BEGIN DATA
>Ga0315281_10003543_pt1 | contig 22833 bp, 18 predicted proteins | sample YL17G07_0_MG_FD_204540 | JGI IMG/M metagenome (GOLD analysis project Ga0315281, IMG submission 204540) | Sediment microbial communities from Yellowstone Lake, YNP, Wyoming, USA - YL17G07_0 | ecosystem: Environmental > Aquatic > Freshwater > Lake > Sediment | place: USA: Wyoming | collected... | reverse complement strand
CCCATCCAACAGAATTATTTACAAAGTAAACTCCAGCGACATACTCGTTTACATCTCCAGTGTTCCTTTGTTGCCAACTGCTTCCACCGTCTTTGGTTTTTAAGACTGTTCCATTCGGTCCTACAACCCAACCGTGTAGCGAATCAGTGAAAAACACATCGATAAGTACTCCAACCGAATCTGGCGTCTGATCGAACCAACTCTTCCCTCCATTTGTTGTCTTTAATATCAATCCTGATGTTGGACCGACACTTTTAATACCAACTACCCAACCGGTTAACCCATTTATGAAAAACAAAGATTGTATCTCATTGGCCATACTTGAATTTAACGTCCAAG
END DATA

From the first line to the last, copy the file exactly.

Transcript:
>Ga0315281_10003543_pt1 | contig 22833 bp, 18 predicted proteins | sample YL17G07_0_MG_FD_204540 | JGI IMG/M metagenome (GOLD analysis project Ga0315281, IMG submission 204540) | Sediment microbial communities from Yellowstone Lake, YNP, Wyoming, USA - YL17G07_0 | ecosystem: Environmental > Aquatic > Freshwater > Lake > Sediment | place: USA: Wyoming | collected... | reverse complement strand
CCCATCCAACAGAATTATTTACAAAGTAAACTCCAGCGACATACTCGTTTACATCTCCAGTGTTCCTTTGTTGCCAACTGCTTCCACCGTCTTTGGTTTTTAAGACTGTTCCATTCGGTCCTACAACCCAACCGTGTAGCGAATCAGTGAAAAACACATCGATAAGTACTCCAACCGAATCTGGCGTCTGATCGAACCAACTCTTCCCTCCATTTGTTGTCTTTAATATCAATCCTGATGTTGGACCGACACTTTTAATACCAACTACCCAACCGGTTAACCCATTTATGAAAAACAAAGATTGTATCTCATTGGCCATACTTGAATTTAACGTCCAAG